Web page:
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I'd have to agree with frenchy on this one. Not only would using a jet box be easier on a student but it would also be a lot more cost effective for the initial training (IE. learning to hover). Now I havn't got the slightest on how you boy's do things....But I cannot see how cutting out ones solo time can be benificial. Thats the time when you develop your skills without having to worry about pleasing your instructures. Plus learning to think independently & build your PDM skills at the same time.

There's no one there to save your *** if you screw up.

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Hey guys,


Why is the CF going to more complex A/C for training? They want a retractable gear A/C for PFT, and multi engine helos for AFT. What happened to the common sense approach of teaching the basics? I cannot see the advantage of cramming NVG and all that crap into a basic 100 hr course. What's the point of learning the autopilot when you can't hover yet? I can compare it with my 1 hr of longline training when I did my CPL. Very interesting, but completely useless to a guy with 3 hours total slinging time...


As for helicopter solo time, I agree w/ AOG. It's a completely new A/C to most CF pilots coming through the sausage factory. They have to develop their hands and feet, along with their confidence.


Why not actually take a step back and use piston machines for the ab initio portion? If you want to save money you could farm it out to a civvie company? It's not much different learning to sling stuff with a 300 as it is with a 206 or bigger machine...The crew stuff could then be taught in the later phase.

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I agree with using a simpler single engine beast for initial helo training. The point however is that pilots get to solo during the Harvard II phase of training. Currently pilots going multi-engine fixed wing never solo again. Fixed wing guys get their wings on the King Air and then we throw them into a C130, so why not take the kid out of the Harvard II, into the Griffon and then the Sea King? The thought process for helo guys is that we do not operate any single pilot helos anymore so why train to that level, we are always in a crew of two pilots.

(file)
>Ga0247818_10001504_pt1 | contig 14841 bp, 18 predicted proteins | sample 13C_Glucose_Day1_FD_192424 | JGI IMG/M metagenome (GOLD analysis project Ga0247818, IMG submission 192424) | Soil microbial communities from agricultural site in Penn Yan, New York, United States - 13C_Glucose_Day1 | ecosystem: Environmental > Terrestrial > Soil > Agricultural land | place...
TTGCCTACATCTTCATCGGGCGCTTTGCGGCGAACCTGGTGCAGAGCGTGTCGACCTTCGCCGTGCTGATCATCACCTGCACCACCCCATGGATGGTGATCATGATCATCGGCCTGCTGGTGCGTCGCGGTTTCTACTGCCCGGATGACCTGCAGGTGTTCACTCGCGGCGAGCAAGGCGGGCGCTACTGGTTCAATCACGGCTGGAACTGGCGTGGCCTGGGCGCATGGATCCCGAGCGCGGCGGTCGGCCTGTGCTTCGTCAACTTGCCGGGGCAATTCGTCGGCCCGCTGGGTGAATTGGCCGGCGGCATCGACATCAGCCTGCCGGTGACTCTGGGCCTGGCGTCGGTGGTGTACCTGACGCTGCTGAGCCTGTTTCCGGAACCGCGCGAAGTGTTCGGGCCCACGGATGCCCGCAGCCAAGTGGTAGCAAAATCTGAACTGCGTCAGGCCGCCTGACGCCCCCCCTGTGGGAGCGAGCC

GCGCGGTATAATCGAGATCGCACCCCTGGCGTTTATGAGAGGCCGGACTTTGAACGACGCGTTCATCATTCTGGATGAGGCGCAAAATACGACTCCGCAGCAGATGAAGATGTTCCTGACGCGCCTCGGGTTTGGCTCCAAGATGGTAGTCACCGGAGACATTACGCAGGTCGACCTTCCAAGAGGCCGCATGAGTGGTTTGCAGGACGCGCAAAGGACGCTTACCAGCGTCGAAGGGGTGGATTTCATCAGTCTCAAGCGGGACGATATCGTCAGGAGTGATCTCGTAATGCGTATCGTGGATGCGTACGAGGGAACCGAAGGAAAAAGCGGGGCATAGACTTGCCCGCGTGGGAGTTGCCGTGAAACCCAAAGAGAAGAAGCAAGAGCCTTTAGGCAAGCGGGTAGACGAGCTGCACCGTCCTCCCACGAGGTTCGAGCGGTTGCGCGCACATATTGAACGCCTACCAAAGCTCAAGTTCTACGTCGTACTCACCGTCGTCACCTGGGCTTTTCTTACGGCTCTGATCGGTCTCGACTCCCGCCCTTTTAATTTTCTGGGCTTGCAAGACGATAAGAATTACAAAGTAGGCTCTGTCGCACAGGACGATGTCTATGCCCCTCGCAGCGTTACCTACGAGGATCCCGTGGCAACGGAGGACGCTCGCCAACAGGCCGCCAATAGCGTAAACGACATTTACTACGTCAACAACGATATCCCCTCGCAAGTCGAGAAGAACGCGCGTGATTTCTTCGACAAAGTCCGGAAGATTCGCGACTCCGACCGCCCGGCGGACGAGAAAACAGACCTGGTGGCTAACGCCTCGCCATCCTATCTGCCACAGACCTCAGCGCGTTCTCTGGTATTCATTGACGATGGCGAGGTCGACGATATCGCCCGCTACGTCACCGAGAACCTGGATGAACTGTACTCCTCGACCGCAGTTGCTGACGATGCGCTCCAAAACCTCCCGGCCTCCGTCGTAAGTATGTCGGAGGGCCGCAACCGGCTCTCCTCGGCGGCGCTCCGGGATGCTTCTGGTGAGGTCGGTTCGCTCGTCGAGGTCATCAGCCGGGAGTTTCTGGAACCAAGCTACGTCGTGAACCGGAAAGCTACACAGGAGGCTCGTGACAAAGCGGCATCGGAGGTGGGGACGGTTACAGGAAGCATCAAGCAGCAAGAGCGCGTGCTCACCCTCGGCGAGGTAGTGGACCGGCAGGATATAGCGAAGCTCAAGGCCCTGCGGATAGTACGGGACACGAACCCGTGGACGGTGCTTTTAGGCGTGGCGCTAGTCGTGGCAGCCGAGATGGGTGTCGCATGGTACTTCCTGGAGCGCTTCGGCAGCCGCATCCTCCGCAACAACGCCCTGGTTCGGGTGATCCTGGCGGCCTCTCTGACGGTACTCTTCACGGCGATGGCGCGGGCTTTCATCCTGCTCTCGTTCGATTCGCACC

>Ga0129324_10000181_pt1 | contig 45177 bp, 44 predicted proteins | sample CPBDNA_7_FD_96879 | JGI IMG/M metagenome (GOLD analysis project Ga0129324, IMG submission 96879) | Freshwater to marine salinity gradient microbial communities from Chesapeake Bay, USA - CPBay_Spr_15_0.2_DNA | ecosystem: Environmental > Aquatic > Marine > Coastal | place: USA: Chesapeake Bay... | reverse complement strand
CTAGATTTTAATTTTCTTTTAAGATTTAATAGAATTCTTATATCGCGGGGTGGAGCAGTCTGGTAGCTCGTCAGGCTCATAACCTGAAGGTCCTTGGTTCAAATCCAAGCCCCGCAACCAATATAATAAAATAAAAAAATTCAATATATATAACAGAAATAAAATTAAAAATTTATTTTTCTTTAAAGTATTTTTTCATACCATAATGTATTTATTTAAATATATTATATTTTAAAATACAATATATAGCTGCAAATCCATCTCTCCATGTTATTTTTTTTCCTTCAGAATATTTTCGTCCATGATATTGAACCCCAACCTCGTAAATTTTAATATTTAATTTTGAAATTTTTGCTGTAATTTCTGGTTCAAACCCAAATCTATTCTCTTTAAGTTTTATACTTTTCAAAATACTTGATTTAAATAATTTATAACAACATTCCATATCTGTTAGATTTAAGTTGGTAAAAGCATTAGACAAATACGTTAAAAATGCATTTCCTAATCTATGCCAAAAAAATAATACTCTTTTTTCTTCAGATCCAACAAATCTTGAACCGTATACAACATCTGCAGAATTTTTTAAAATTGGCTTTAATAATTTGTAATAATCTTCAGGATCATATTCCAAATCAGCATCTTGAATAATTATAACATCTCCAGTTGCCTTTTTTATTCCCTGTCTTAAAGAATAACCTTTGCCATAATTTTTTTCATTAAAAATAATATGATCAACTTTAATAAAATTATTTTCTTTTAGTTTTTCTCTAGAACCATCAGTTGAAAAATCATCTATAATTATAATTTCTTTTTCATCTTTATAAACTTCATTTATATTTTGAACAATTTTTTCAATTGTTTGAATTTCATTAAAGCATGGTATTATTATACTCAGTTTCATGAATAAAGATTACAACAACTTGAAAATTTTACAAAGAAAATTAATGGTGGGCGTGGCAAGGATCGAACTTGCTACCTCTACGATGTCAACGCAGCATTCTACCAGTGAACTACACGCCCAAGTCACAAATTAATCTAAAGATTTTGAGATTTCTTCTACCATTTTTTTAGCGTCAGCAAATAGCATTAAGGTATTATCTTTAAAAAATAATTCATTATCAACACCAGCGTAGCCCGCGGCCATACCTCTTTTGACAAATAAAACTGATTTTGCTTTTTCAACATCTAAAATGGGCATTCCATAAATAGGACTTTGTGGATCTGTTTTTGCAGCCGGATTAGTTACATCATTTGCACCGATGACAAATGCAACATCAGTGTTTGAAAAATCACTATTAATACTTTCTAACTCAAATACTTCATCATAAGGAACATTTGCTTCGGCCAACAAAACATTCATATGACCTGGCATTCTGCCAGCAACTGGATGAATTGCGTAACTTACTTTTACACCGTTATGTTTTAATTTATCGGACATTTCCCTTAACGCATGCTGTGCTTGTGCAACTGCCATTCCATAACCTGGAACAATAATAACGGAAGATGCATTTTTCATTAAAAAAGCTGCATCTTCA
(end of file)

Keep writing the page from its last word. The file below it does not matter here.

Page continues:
As I said before most of us common slugs prefer the idea of starting students on the Jet Ranger and going into the more complex machine after being able to solo and fly a decent hover.


But as to why teach all that more advanced stuff so early, it's not really that early if you understand how we train anyhow. Pilots now just get their wings and go to the Griffon OTU, Operational Training Unit, and have to learn basic NVG, hoisting and slinging. It would save us some time at the individual OTU for each aircraft if the student already had those basic skills.


I am learning that our progression is very different than a commercial pilot's. Civilian pilots graduate with a licence and endorsement on the 206. Their career progression is then usually many thousands of hours in the bush flying light singles before moving up to a Bell 204/205 and sometime after 12 to 18 years of flying they get to an S76 or S61 or similar machine.


In comparrison the military will take a brand new pilot from Wing graduation, put them into an S61 for around 500 hours and then make them the aircraft captain with full IFR tickets and send him off to the Persian Gulf flying off the back of a ship. It is very common on our squadrons to have pilots with less than a 1,000 hours as captains on the Griffon or Sea King. A very different progression as you can see. The exception is the Cormorant because that community is not accepting pipeline pilots for the time being, until their own guys all convert successfully onto the Cormorant and gain more experience.


So you see military pilots will never again fly solo after receiving their wings except for the few flying Griffons in Cold Lake or Bagotville and the units can check them out on that. So I believe that is the reasoning mostly. Another reason is financial, if they can save money by cutting out solo hours and going right into the Griffon it is very feasible that we will at least try to do it rather than get new equipment.